By Jared Solis
Two years ago, the Memorial Services Detachment laid to rest one of its own.
Roberto Rodriguez Garcia was the first commander of the MSD and also the founder.
His daughter, Isabel Garcia, is a professor of architecture at this college and describes her father as a soldier’s soldier.
“He had a very strong sense of what was right and wrong, and so when the government started cutting back on that particular kind of honor, he didn’t rant and rave about it, he just did something about it,” she said.
She began to cry a bit upon remembering how her father would come and mow her lawn.
Her neighbor across the street would wave to him, but he did not know about what Garcia did until he later joined the MSD program after attending a funeral service in which the MSD provided the honor guard.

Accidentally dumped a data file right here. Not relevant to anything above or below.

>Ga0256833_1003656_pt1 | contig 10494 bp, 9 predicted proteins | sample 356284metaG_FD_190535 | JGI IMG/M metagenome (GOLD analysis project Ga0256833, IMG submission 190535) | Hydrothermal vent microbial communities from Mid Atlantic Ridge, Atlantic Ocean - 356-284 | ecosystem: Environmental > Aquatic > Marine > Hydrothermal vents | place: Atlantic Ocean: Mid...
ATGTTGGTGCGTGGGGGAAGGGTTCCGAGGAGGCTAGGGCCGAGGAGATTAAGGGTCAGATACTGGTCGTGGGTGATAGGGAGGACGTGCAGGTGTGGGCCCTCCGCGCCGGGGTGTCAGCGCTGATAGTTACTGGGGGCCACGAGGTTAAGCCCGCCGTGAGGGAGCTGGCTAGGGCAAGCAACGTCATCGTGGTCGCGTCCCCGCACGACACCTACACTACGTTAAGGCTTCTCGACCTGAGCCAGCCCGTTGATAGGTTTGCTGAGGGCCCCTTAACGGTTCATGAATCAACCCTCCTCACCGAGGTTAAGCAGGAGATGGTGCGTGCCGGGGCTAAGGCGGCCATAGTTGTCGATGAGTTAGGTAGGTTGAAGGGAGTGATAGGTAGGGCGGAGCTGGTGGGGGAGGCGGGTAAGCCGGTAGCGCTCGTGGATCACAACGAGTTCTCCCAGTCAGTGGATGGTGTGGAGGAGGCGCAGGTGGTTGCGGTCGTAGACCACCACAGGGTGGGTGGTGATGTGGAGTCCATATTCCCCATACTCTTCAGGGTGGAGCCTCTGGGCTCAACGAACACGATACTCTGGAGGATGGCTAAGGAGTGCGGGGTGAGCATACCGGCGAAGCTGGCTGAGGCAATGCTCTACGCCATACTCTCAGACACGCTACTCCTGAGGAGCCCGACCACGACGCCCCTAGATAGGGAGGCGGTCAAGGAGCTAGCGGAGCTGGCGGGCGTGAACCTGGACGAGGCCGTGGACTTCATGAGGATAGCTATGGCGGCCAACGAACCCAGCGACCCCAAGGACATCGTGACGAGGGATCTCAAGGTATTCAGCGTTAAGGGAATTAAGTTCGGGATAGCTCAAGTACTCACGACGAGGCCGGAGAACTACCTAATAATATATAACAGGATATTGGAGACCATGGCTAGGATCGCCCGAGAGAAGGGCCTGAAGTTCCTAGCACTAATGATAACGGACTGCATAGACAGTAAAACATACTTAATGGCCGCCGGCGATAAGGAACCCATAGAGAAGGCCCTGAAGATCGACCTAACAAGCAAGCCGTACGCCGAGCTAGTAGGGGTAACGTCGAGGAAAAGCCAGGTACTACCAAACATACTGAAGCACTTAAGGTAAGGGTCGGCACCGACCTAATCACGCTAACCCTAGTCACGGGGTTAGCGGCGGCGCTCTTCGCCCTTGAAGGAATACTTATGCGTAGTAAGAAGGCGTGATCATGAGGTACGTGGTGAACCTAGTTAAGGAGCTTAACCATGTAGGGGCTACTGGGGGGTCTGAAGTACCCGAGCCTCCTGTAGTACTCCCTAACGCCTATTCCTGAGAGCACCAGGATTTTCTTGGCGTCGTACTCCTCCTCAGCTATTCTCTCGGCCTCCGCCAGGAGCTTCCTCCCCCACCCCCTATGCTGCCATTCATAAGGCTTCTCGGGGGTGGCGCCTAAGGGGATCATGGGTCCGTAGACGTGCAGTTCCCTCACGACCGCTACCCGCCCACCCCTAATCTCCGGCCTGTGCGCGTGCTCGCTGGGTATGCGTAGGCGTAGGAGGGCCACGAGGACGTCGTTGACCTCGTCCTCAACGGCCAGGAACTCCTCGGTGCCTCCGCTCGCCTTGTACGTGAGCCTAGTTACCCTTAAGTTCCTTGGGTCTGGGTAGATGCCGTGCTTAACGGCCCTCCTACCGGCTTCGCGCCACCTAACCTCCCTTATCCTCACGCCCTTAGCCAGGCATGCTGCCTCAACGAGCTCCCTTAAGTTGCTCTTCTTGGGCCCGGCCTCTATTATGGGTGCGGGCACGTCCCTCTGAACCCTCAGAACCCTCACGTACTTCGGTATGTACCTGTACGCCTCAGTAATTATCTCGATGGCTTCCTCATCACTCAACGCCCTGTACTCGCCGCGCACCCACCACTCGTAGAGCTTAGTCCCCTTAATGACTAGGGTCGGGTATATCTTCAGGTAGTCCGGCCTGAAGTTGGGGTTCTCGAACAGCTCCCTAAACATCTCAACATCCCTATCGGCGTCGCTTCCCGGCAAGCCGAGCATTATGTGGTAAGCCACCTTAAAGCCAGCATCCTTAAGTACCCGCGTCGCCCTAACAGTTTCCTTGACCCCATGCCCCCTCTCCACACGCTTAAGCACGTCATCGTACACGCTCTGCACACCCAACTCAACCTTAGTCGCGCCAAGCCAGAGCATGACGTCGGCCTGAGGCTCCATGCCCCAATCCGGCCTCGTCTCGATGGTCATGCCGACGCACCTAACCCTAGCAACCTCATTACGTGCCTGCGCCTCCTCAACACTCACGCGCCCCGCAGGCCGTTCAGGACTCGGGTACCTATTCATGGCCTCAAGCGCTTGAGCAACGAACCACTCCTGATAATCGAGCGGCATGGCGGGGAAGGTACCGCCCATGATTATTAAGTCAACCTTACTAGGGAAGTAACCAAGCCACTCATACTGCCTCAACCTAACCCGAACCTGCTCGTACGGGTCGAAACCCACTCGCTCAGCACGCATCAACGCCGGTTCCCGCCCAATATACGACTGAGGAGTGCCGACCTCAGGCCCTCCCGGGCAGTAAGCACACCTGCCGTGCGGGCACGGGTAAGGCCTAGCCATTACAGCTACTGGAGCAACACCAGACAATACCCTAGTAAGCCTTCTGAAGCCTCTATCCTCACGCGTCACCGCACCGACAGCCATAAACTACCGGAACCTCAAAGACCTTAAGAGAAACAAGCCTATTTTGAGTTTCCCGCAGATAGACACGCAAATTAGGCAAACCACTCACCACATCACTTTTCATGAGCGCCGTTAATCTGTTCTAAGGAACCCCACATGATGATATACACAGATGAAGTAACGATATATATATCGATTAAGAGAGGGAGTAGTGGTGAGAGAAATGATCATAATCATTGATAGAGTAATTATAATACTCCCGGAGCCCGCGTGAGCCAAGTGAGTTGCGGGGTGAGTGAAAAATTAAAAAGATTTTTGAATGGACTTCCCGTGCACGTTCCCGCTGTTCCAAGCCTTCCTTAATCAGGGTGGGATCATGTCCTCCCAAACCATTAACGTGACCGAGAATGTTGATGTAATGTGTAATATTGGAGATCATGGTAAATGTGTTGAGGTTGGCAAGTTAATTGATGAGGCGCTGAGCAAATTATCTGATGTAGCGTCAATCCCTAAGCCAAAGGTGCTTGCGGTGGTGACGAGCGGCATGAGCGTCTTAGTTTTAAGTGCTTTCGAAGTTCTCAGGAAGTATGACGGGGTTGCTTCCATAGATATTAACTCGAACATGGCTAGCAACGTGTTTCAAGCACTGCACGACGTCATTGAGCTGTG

Her neighbor told her that not ever taking the time to meet her father became one of his greatest regrets upon realizing what Garcia helped create.
The small squad room from which the MSD operates is now named after Garcia.
Under that name, veterans still pass by with rifles in hand, Monday through Friday, ready to serve.
They continue to cram into that white van on their own time and money, and they continue to honor their fellow soldiers.
They have performed military burial honors for almost 20,000 soldiers at the Fort Sam Houston National Cemetery since being activated.
“As long as it’s possible, as long as I’m able, and I’ve been able so far, I’ll keep on going,” Master Sgt. Richard Francis said.